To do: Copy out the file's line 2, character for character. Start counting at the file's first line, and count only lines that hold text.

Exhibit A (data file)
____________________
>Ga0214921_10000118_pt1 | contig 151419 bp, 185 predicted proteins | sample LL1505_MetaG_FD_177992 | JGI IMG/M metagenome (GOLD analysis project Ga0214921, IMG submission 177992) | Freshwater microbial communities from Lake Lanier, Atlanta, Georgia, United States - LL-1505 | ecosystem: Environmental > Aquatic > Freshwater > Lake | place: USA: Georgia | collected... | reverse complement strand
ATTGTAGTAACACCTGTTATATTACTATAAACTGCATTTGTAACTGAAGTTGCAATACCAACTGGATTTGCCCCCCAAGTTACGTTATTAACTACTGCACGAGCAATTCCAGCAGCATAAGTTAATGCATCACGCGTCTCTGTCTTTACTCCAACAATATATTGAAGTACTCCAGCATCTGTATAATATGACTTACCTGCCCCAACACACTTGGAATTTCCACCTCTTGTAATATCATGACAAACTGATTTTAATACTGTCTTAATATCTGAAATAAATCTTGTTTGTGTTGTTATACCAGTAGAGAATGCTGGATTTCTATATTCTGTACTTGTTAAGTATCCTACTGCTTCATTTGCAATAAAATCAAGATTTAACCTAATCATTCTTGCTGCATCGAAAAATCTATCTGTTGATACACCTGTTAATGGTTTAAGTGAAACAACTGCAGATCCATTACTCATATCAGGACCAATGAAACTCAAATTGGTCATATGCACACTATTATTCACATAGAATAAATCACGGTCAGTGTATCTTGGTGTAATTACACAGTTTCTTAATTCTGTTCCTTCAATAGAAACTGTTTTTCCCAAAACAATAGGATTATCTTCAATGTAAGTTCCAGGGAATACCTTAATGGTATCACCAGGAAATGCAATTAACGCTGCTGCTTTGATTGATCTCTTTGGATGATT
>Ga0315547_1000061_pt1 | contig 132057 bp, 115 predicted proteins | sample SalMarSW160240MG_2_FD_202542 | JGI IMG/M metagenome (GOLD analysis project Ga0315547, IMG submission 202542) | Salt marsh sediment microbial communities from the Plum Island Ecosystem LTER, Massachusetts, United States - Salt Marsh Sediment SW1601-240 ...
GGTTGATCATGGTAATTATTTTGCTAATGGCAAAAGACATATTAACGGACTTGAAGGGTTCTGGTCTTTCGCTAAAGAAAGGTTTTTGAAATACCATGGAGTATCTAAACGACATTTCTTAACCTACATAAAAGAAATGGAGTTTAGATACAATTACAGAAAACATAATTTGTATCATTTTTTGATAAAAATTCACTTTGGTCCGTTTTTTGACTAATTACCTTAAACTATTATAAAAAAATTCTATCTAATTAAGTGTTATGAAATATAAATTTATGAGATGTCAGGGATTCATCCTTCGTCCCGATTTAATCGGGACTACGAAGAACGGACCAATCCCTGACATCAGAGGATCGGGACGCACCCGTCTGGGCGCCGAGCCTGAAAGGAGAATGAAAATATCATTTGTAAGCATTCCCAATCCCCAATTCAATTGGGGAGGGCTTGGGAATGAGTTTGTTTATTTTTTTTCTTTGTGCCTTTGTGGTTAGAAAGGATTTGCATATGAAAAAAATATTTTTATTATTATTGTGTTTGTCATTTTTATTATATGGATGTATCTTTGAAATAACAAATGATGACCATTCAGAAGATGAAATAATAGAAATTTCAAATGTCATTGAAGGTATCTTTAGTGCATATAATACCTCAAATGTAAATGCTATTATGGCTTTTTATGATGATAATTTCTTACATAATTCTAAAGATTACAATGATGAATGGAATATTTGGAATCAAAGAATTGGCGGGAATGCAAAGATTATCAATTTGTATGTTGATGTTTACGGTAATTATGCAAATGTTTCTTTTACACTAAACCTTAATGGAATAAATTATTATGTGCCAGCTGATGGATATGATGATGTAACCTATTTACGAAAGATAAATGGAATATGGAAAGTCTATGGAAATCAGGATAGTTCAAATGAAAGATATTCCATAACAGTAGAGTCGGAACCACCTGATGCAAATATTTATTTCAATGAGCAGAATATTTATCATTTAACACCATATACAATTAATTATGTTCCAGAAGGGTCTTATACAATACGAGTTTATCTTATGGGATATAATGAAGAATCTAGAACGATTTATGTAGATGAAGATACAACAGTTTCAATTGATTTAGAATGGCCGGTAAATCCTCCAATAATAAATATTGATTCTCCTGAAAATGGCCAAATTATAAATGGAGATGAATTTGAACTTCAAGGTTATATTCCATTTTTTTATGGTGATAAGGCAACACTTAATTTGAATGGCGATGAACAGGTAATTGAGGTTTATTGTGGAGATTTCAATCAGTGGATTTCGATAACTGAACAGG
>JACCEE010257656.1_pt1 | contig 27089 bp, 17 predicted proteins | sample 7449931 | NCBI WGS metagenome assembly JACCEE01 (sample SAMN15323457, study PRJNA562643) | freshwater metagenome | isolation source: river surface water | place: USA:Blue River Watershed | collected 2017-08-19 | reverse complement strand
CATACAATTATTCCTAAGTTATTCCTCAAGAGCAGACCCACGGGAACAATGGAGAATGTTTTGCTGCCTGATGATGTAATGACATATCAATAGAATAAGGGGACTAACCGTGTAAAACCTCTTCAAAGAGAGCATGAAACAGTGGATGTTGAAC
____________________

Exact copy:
ATTGTAGTAACACCTGTTATATTACTATAAACTGCATTTGTAACTGAAGTTGCAATACCAACTGGATTTGCCCCCCAAGTTACGTTATTAACTACTGCACGAGCAATTCCAGCAGCATAAGTTAATGCATCACGCGTCTCTGTCTTTACTCCAACAATATATTGAAGTACTCCAGCATCTGTATAATATGACTTACCTGCCCCAACACACTTGGAATTTCCACCTCTTGTAATATCATGACAAACTGATTTTAATACTGTCTTAATATCTGAAATAAATCTTGTTTGTGTTGTTATACCAGTAGAGAATGCTGGATTTCTATATTCTGTACTTGTTAAGTATCCTACTGCTTCATTTGCAATAAAATCAAGATTTAACCTAATCATTCTTGCTGCATCGAAAAATCTATCTGTTGATACACCTGTTAATGGTTTAAGTGAAACAACTGCAGATCCATTACTCATATCAGGACCAATGAAACTCAAATTGGTCATATGCACACTATTATTCACATAGAATAAATCACGGTCAGTGTATCTTGGTGTAATTACACAGTTTCTTAATTCTGTTCCTTCAATAGAAACTGTTTTTCCCAAAACAATAGGATTATCTTCAATGTAAGTTCCAGGGAATACCTTAATGGTATCACCAGGAAATGCAATTAACGCTGCTGCTTTGATTGATCTCTTTGGATGATT